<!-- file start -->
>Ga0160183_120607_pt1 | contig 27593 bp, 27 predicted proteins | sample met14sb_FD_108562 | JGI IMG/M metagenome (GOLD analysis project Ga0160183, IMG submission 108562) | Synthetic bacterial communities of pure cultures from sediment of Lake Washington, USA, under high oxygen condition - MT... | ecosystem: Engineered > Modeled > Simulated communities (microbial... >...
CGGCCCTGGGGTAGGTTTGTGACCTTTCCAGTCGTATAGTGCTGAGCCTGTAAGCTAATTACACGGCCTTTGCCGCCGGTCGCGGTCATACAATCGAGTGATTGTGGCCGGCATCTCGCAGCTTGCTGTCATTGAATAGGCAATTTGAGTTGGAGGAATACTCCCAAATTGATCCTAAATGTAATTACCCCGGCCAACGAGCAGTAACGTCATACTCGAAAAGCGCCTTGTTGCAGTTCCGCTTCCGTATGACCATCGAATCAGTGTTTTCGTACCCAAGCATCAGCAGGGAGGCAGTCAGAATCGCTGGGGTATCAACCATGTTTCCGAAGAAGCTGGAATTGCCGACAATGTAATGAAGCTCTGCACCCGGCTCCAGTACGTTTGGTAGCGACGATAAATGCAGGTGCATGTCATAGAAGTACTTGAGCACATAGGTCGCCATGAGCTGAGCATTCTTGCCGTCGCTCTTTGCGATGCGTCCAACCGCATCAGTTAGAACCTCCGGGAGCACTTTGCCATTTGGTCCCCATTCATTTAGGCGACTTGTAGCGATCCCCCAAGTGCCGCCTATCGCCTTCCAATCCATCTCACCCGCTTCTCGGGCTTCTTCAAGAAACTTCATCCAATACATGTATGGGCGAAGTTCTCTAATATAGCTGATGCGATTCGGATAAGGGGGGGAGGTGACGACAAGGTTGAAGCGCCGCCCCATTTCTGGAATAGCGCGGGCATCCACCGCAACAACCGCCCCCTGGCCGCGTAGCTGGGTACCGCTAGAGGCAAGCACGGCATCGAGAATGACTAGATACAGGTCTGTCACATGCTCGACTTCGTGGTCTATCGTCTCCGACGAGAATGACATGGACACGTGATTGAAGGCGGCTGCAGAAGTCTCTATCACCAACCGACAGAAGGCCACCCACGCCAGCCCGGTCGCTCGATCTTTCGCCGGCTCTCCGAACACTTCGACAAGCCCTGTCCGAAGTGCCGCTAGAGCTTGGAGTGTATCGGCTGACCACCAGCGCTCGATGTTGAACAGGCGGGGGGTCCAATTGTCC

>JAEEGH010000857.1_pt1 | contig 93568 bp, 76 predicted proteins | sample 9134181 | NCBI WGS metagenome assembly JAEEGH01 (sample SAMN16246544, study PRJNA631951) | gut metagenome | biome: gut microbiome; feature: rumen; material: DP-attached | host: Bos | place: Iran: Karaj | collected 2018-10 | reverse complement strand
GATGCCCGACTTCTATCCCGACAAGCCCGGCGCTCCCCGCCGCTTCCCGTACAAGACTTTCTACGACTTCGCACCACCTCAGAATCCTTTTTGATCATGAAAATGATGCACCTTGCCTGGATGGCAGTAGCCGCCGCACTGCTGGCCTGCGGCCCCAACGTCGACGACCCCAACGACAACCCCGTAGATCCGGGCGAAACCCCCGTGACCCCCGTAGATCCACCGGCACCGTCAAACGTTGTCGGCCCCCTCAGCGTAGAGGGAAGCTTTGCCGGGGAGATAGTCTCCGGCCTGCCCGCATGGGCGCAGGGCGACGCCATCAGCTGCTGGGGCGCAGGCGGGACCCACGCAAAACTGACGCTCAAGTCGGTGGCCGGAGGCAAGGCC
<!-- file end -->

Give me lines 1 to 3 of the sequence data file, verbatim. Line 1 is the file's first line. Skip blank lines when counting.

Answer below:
>Ga0160183_120607_pt1 | contig 27593 bp, 27 predicted proteins | sample met14sb_FD_108562 | JGI IMG/M metagenome (GOLD analysis project Ga0160183, IMG submission 108562) | Synthetic bacterial communities of pure cultures from sediment of Lake Washington, USA, under high oxygen condition - MT... | ecosystem: Engineered > Modeled > Simulated communities (microbial... >...
CGGCCCTGGGGTAGGTTTGTGACCTTTCCAGTCGTATAGTGCTGAGCCTGTAAGCTAATTACACGGCCTTTGCCGCCGGTCGCGGTCATACAATCGAGTGATTGTGGCCGGCATCTCGCAGCTTGCTGTCATTGAATAGGCAATTTGAGTTGGAGGAATACTCCCAAATTGATCCTAAATGTAATTACCCCGGCCAACGAGCAGTAACGTCATACTCGAAAAGCGCCTTGTTGCAGTTCCGCTTCCGTATGACCATCGAATCAGTGTTTTCGTACCCAAGCATCAGCAGGGAGGCAGTCAGAATCGCTGGGGTATCAACCATGTTTCCGAAGAAGCTGGAATTGCCGACAATGTAATGAAGCTCTGCACCCGGCTCCAGTACGTTTGGTAGCGACGATAAATGCAGGTGCATGTCATAGAAGTACTTGAGCACATAGGTCGCCATGAGCTGAGCATTCTTGCCGTCGCTCTTTGCGATGCGTCCAACCGCATCAGTTAGAACCTCCGGGAGCACTTTGCCATTTGGTCCCCATTCATTTAGGCGACTTGTAGCGATCCCCCAAGTGCCGCCTATCGCCTTCCAATCCATCTCACCCGCTTCTCGGGCTTCTTCAAGAAACTTCATCCAATACATGTATGGGCGAAGTTCTCTAATATAGCTGATGCGATTCGGATAAGGGGGGGAGGTGACGACAAGGTTGAAGCGCCGCCCCATTTCTGGAATAGCGCGGGCATCCACCGCAACAACCGCCCCCTGGCCGCGTAGCTGGGTACCGCTAGAGGCAAGCACGGCATCGAGAATGACTAGATACAGGTCTGTCACATGCTCGACTTCGTGGTCTATCGTCTCCGACGAGAATGACATGGACACGTGATTGAAGGCGGCTGCAGAAGTCTCTATCACCAACCGACAGAAGGCCACCCACGCCAGCCCGGTCGCTCGATCTTTCGCCGGCTCTCCGAACACTTCGACAAGCCCTGTCCGAAGTGCCGCTAGAGCTTGGAGTGTATCGGCTGACCACCAGCGCTCGATGTTGAACAGGCGGGGGGTCCAATTGTCC

>JAEEGH010000857.1_pt1 | contig 93568 bp, 76 predicted proteins | sample 9134181 | NCBI WGS metagenome assembly JAEEGH01 (sample SAMN16246544, study PRJNA631951) | gut metagenome | biome: gut microbiome; feature: rumen; material: DP-attached | host: Bos | place: Iran: Karaj | collected 2018-10 | reverse complement strand